Autologous Stem Cells

What are Stem Cells?

Autologous stem cells are stem cells derived from and transplanted in the same individual. The body uses autologous stem cells to replace cells that are injured or worn out. Stem cells have the ability to become many different cells depending on the body’s need. When stem cells are put into a joint they become joint cells. When the same stem cells are put into a heart they become heart cells.

We use stem cells taken from the belly fat depot harvested (collected) by liposuction because that is the largest reservoir of stem cells. These stem cells are easy to obtain and relatively painless to harvest from that location compared to other sources such as bone marrow.

Platelet-Rich Plasma

The bone marrow makes millions of platelets every day and while we commonly think of platelets only in terms of their role in stopping the bleeding they do a multitude of other things. Sure, they are the key to forming clots and stopping a hemorrhage but within each one Mother Nature has chocked them full of a real cornucopia of growth factors. These growth factors stimulate the stem cells to divide, grow and change into cartilage cells needed to resurface the damaged joint surface.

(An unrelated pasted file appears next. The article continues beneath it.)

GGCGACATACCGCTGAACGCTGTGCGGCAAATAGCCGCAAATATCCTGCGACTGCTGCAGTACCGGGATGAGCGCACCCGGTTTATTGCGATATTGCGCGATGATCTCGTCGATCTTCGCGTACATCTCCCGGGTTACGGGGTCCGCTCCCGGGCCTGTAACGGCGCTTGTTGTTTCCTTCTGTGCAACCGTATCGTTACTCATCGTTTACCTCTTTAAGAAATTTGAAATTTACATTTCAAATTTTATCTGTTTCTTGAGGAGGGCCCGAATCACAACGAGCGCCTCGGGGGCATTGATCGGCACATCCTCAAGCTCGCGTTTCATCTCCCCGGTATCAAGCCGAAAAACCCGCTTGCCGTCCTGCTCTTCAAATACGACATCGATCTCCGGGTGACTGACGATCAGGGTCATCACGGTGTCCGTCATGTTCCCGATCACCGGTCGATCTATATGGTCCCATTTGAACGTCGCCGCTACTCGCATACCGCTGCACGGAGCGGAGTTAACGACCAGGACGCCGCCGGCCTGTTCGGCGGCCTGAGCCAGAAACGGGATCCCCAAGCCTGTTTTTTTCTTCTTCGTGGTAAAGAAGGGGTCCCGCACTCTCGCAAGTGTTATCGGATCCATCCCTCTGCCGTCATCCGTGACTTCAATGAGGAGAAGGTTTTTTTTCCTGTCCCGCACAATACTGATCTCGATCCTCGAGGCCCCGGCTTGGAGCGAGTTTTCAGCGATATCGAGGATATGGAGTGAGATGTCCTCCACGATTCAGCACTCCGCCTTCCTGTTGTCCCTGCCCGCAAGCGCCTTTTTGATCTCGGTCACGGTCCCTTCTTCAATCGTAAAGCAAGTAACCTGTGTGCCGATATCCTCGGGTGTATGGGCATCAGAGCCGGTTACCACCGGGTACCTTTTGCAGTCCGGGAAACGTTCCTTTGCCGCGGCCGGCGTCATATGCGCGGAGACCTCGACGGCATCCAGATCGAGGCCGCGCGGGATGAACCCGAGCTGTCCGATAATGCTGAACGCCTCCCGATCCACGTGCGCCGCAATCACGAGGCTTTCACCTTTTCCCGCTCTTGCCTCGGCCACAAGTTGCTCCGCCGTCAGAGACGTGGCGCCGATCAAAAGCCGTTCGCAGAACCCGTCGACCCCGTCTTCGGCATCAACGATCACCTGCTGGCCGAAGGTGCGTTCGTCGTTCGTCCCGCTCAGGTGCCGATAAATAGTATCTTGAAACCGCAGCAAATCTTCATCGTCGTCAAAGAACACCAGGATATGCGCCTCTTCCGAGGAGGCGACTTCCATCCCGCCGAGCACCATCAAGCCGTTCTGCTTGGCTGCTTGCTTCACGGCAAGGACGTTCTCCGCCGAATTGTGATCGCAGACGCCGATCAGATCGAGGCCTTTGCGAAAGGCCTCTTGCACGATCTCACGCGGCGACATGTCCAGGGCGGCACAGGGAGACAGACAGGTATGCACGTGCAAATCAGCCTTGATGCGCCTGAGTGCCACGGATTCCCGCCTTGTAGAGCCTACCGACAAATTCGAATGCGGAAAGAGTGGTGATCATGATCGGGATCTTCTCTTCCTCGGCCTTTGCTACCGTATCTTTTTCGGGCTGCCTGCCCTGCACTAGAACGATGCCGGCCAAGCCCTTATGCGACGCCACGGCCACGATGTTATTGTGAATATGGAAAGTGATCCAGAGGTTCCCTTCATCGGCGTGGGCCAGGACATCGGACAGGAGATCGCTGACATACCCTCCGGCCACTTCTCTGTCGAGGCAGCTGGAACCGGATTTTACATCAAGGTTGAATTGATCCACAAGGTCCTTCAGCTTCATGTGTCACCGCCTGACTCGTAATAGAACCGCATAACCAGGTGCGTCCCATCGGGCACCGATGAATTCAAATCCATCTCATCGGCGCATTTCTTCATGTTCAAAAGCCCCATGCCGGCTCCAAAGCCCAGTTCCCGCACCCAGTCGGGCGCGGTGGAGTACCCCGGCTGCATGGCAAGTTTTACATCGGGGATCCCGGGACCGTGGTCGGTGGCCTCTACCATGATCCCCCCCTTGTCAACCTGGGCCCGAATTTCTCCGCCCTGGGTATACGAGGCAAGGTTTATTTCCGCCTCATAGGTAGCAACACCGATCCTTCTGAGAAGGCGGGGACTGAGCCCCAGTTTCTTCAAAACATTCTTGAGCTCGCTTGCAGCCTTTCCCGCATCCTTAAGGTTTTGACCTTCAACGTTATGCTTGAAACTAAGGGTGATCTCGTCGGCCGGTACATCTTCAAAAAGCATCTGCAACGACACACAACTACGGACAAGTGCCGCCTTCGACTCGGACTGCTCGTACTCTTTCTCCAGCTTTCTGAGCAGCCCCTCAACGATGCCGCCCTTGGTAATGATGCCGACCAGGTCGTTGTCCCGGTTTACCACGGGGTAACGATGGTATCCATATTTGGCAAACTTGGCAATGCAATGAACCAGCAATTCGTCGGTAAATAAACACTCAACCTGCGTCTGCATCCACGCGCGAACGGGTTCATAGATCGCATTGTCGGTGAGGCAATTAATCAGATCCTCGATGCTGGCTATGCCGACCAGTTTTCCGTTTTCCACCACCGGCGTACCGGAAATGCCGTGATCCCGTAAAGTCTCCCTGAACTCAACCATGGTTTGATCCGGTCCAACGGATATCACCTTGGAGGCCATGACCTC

What is the big deal about stem cells?

Stem cells are our body’s repair team. They fix worn out or damaged cells and replace them with healthy vigorous ones. This happens all over the body all the time. Embryonic stem cells are taken from human embryos and are pleuri-potential meaning they can change into any human tissue type. All the concern surrounding stem cells is about these cells because removing them from an embryo is a terminal event for that living organism.

Adult stem cells live in your own bone marrow or fat and are multi-potential meaning they can change into a limited but related set of human tissue types. Nobody cares if you want to use your own cells to help yourself and of course this is a completely harmless thing to do.

With respect to osteoarthritis of the knee, the stem cell of interest is called the mesenchymal stem cell. It possesses the ability to become cartilage, muscle, bone, blood vessels and fat tissues. The final disposition of the stem cell depends upon various influencing factors of the microenvironment the cell finds itself in at the time change is called for. Both the adult stem cell harvested from your body fat and amniotic stem cells is mesenchymal stem cells.